"Excusable neglect is an equitable concept that takes account of factors such as prejudice, the length of the delay and impact on judicial proceedings, the reason for the delay, including whether it was within the reasonable control of the movant, and whether the movant acted in good faith.'" Franchise Holding II, LLC. v. Huntington Restaurants Grp., Inc., 375 F.3d 922, 927 (9th Cir. 2004) (affirming denial of Rule 60(b)(1) motion to set aside default judgment); see also Engleson v. Burlington N. R.R. Co., 972 F.2d 1038, 1043 (9th Cir.1992) (articulating that "[t]o qualify for equitable relief under Rule 60(b)(1), the movant must demonstrate ... excusable neglect" and noting "[n]either ignorance nor carelessness on the part of the litigant or his attorney provide grounds for relief under Rule 60(b)(1)") (citation and internal quotation marks omitted) (emphasis added).

Federal Rule of Civil Procedure 60(b)(3) states the Court may relieve a party of a final judgment or order by reason of "fraud..., misrepresentation, or misconduct by an opposing party. " Fed.R.Civ.P. 60(b)(3) (emphasis added). To prevail under Rule 60(b)(3), "the moving party must establish that a judgment was obtained by fraud, misrepresentation, or misconduct, and that the conduct complained of prevented the moving party from fully and fairly presenting the case." In re M/V Peacock on Complaint of Edwards, 809 F.2d 1403, 1404-05 (9th Cir. 1987).

Rule 60(b)(6) is a "catchall provision" that applies only when the reason for granting relief is not covered by any of the other reasons set forth in Rule 60. United States v. Washington, 394 F.3d 1152, 1157 (9th Cir. 2005), overruled on other grounds by United States v. Washington, 593 F.3d 790 (9th Cir. 2010). "It has been used sparingly as an equitable remedy to prevent manifest injustice and is to be utilized only where extraordinary circumstances prevented a party from taking timely action to prevent or correct an erroneous judgment." Id . (internal quotation marks omitted). Thus, to reopen a case under Rule 60(b)(6), a party must establish "both injury and circumstances beyond his control that prevented him from proceeding... in a proper fashion." Id . (internal quotation marks omitted). See also Lafarge Conseils Et. Etudes, S.A. v. Kaiser Cement & Gypsum Corp., 791 F.2d 1334, 1338 (9th Cir.1986) ("A motion brought under [Rule] 60(b)(6) must be based on grounds other than those listed in the preceding clauses.").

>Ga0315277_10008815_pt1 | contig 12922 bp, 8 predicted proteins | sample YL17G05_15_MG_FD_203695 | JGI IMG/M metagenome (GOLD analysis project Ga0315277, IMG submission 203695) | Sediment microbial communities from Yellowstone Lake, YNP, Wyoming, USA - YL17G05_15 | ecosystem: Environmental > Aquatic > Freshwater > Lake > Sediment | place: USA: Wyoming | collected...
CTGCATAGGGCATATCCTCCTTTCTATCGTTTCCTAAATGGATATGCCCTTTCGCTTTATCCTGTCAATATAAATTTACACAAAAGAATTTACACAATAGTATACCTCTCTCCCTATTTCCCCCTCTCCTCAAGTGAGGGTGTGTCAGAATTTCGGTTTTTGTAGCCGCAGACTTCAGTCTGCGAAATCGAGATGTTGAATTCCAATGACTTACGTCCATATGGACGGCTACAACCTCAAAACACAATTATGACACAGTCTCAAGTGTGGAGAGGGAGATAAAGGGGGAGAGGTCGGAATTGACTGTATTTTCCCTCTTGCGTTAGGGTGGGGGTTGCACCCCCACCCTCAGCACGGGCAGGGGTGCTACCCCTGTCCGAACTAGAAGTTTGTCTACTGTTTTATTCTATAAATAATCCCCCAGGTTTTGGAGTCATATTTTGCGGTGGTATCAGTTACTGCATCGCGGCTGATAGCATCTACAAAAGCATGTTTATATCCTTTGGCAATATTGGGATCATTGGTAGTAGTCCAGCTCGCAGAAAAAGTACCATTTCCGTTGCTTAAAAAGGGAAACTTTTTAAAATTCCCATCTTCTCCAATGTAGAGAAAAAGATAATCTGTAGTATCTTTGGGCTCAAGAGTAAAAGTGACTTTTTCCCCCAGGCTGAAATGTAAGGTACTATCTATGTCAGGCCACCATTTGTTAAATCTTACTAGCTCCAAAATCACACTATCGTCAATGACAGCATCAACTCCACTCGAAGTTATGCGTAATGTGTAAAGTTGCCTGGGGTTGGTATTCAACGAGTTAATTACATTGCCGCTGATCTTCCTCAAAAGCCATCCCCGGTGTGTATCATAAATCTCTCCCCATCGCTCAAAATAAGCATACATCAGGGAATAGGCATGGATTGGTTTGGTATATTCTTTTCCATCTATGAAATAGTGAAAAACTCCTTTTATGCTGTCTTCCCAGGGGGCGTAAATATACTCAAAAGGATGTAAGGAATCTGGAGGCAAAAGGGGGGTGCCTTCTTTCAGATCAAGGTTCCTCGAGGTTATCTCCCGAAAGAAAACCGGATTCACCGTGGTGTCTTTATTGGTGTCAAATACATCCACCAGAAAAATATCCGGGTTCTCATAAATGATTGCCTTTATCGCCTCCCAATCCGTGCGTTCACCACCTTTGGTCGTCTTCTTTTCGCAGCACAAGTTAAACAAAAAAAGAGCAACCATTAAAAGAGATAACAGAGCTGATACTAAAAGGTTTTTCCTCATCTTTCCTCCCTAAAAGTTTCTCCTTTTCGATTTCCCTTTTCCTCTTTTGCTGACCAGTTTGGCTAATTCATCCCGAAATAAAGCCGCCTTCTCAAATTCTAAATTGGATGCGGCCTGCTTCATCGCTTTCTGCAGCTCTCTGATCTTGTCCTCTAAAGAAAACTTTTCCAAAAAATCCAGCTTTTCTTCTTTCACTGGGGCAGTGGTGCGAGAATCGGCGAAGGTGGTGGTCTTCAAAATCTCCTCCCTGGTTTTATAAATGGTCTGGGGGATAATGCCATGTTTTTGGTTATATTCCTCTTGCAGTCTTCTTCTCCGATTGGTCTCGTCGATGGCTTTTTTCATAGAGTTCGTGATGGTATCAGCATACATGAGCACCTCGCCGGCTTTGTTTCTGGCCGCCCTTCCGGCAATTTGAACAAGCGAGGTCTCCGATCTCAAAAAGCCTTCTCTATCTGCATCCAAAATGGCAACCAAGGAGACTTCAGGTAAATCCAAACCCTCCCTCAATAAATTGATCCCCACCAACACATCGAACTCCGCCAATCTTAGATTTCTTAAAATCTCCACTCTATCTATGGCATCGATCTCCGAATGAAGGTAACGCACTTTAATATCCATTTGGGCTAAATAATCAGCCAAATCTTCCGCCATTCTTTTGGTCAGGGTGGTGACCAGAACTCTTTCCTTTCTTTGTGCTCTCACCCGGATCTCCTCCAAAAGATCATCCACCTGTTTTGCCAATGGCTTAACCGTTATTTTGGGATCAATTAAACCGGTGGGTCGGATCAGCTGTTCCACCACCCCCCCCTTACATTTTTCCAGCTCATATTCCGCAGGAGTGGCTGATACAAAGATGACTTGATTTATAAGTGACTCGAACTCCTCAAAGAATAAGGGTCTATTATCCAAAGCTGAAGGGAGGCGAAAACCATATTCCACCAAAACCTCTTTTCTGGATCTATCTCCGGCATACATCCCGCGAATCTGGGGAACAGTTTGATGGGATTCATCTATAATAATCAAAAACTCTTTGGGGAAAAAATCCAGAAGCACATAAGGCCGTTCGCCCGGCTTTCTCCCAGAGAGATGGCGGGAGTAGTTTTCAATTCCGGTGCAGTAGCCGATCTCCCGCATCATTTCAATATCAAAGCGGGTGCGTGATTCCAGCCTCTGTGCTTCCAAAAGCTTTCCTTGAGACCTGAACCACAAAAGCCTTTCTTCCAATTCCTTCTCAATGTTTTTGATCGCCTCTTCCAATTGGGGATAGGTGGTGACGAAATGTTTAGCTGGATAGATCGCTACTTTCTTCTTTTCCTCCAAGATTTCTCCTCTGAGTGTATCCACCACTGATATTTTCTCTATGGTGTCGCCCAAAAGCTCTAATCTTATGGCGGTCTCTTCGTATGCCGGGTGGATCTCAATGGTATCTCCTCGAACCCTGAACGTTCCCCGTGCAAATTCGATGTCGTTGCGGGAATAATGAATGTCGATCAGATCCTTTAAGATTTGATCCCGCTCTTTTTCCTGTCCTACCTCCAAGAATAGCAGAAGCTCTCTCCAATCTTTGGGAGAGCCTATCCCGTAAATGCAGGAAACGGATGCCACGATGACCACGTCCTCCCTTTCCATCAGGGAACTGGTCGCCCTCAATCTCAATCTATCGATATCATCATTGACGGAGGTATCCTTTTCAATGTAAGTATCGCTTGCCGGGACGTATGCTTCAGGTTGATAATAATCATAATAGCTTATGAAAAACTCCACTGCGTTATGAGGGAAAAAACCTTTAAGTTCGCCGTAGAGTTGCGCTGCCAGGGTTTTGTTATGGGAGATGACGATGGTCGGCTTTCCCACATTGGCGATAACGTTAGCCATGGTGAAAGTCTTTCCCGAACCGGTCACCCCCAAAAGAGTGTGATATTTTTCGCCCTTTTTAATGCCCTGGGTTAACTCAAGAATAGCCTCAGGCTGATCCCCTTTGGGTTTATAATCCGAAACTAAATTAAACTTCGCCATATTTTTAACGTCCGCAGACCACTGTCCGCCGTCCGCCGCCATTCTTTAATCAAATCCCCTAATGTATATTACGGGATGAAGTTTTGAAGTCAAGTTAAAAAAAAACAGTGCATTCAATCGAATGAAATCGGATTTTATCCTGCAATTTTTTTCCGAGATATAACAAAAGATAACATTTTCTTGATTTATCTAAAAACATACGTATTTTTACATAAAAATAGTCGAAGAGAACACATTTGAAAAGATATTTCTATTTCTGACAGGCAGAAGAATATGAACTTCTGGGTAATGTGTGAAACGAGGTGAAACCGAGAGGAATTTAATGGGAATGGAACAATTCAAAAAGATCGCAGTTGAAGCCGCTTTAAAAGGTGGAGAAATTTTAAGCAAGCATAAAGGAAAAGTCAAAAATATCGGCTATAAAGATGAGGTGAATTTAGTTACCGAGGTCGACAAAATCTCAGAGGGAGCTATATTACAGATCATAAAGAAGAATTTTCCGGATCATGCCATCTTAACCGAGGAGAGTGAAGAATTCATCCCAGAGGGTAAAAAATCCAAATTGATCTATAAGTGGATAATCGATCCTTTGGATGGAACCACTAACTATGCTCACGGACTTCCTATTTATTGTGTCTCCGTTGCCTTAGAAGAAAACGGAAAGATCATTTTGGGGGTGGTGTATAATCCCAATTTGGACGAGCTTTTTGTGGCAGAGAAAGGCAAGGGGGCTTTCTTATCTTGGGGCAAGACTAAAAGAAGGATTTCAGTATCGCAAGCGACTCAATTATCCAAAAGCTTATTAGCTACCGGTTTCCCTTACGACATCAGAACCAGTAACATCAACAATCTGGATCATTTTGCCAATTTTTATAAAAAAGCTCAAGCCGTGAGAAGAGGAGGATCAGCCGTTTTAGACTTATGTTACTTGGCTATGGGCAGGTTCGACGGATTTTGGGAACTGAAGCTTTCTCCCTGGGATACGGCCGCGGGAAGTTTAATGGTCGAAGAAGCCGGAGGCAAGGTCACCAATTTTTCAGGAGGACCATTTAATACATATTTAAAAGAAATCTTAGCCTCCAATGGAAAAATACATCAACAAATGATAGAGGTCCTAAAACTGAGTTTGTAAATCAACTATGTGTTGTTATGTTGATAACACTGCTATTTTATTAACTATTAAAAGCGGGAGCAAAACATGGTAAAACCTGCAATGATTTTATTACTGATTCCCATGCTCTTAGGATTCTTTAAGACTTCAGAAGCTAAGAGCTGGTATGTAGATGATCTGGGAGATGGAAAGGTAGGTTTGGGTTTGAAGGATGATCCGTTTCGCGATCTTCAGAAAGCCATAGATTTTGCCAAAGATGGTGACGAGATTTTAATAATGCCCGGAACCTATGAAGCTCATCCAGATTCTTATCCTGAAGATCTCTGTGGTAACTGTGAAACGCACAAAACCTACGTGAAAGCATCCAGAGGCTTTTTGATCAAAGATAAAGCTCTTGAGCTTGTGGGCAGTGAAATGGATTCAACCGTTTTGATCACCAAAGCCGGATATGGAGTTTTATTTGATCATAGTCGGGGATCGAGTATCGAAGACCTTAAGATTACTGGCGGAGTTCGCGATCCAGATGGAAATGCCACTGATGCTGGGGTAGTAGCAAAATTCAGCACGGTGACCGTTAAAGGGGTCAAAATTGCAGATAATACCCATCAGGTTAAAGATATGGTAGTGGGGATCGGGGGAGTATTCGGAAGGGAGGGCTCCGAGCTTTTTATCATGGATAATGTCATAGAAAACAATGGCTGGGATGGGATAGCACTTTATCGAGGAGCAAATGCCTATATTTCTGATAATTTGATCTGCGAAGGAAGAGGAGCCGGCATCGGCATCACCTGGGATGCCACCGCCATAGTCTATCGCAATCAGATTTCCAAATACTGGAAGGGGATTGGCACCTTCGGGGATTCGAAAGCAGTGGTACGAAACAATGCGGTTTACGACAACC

Here, Petitioner has failed to establish exceptional circumstances that warrant relief under Rule 60(b). Petitioner failed to timely object or request an extension to object to the Report and Recommendation. Judgment was not entered until 50 days after the Court issued the Report and Recommendation. Without having prepared objections, Petitioner waited another month after the Court entered Judgment to request an extension of time to file objections. Petitioner argues he wrote numerous letters to the Court during this time requesting extensions of time to file objections, because he was unable to obtain his legal documents. See Petitioner's Declaration in Support of Motion ("Pet. Decl.") at ¶7. However, the Exhibits attached to Petitioner's Declaration and the record show Petitioner did not begin requesting extensions until a month after Judgment had already been entered. Pet. Decl. Ex. 3. Despite the Court's November 20, 2014 Order directing Petitioner to state the nature of his objections by December 19, 2014, Petitioner failed to do so within the additional time permitted. Moreover, Petitioner raises no grounds in this Rule 60 Motion for reopening this matter that were not previously presented to the Court and ruled on in the Court's January 8, 2015 Order.

B. Petitioner Is Not Entitled To Relief From The Time Limit To Appeal Judgment

Lastly, Petitioner is not entitled to relief from the time limit to appeal the Judgment, because Petitioner waited well over six months (180 days) from entry of the Judgment to file the instant Motion. See In re Stein, 197 F.3d 421, 425 (9th Cir. 1999), as amended on denial of reh'g (Jan. 5, 2000) ("Rule 4(a)(6) provides the exclusive means for extending appeal time for failure to learn that judgment has been entered. Once the 180-day period has expired, a district court cannot rely on the one-time practice of vacating the judgment and reentering the same judgment in order to create a new appeal period.").



IT THEREFORE IS ORDERED that Petitioner's Motion be summarily denied, pursuant to Federal Rule of Civil Procedure 60(b).